3. Members of a royal family may be able to found

a dynasty that can dispense with group feeling.


This is because the group feeling in which (a member of a royal family) shares may have much power over nations and races, and the inhabitants of remote regions who support his power may be obedient (to that family) and submissive. So, when such a person secedes, leaving the seat of his rule and the home of his might, and joins those inhabitants of remote regions, they adopt him. They support his rule and help him. They take care of establishing his dynasty on a firm basis. They hope that he will be confirmed in his family (rights) and take the power away from his kinsmen.11 They do not desire to share in any way in his rule, as they subject themselves to his group feeling and submit to the coloring of material superiority firmly belonging to him and his people. They believe, as in an article of faith, in being obedient to (him and his people). Were they to desire to share his rule with him or to rule without him, "the earth would be shaken." 12

That is what happened to the Idrisids in Morocco and the 'Ubaydid(-Fatimids) in Ifriqiyah and Egypt. Abu Talib's descendants had left the East and removed themselves from the seat of the caliphate, to go to remote regions of the Muslim realm. They aspired to deprive the 'Abbasids of the caliphate whose coloring had (throughout the years) firmly established itself in the descendants of 'Abd-Manaf, first among the Umayyads and then among the Hashimites ('Abbasids). They seceded (from the ruling 'Abbasid dynasty) in the western part of Islam and made propaganda for them­selves. The Berbers supported their rule time after time. The Awrabah and Maghilah (supported) the Idrisids, and the Kutamah, the Sinhajah, and the Hawwarah (supported) the 'Ubaydid(-Fatimids). These (Berber tribes) cemented the dy­nasties of (the Idrisids and 'Ubaydids) and firmly established their rule through the group support they gave them. They detached the whole Maghrib and then Ifriqiyah from the realm of the 'Abbasids. The influence of the 'Abbasid dynasty grew steadily smaller and that of the 'Ubaydid (-Fatimids) larger. Eventually, the latter took possession of Egypt, Syria, and the Hijiz, and shared the Muslim empire half and half with the 'Abbasids.12a Nonetheless, the Berbers who supported the dynasty submitted their own affairs to the 'Ubaydid(-Fatimids) and obeyed their rule. They merely vied for positions under them. They subjected themselves to the royal authority that had become the established coloring of the Hashimites (the family of Muhammad, the 'Alid­Fatimids as well as the 'Abbasids), and to the superiority over all nations of the Quraysh and the Mudar. Royal au­thority, therefore, remained with their descendants down to (the time of) the complete destruction of Arab rule.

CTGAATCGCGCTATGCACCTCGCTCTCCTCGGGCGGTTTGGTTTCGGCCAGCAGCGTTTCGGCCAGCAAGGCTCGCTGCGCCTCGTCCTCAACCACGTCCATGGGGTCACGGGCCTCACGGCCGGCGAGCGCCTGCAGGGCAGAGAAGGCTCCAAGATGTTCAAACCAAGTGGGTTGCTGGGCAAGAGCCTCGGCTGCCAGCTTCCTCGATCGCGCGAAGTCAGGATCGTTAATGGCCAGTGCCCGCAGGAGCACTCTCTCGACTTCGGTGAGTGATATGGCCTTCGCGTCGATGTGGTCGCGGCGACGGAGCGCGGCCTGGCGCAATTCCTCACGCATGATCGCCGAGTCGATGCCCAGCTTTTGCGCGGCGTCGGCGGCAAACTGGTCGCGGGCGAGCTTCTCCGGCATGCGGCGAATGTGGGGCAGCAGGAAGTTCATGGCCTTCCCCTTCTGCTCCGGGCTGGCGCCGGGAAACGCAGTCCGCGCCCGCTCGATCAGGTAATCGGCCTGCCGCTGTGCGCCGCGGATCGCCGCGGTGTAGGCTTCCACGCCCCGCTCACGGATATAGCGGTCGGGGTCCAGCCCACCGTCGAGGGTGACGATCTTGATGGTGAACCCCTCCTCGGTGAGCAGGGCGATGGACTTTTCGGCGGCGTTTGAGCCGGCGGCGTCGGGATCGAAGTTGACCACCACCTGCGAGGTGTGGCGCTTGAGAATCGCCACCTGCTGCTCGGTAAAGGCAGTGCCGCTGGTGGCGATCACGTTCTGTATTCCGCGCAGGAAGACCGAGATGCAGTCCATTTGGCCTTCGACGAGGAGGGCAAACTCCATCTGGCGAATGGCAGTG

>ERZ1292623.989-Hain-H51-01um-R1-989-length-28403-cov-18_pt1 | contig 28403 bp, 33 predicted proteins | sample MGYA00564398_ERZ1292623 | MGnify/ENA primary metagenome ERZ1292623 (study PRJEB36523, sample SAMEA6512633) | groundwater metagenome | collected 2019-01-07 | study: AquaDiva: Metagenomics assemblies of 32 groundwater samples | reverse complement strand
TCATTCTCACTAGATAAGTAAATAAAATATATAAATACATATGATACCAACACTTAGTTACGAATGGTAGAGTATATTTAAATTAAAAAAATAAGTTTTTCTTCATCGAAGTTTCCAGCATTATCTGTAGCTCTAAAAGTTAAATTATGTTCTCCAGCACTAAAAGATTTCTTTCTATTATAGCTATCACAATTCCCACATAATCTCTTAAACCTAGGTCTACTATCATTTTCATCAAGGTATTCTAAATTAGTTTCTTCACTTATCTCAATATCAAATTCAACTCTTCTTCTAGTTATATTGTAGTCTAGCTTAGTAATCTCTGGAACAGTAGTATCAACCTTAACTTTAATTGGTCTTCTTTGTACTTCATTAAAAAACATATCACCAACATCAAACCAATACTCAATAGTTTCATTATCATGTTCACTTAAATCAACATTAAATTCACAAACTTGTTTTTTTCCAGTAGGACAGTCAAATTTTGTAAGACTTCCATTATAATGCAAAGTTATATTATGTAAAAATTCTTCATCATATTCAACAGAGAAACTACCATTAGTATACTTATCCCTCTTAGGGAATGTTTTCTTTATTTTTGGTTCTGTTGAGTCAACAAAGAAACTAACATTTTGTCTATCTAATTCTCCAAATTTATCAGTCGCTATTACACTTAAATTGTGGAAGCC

"God decides, and no one can change His decision." 13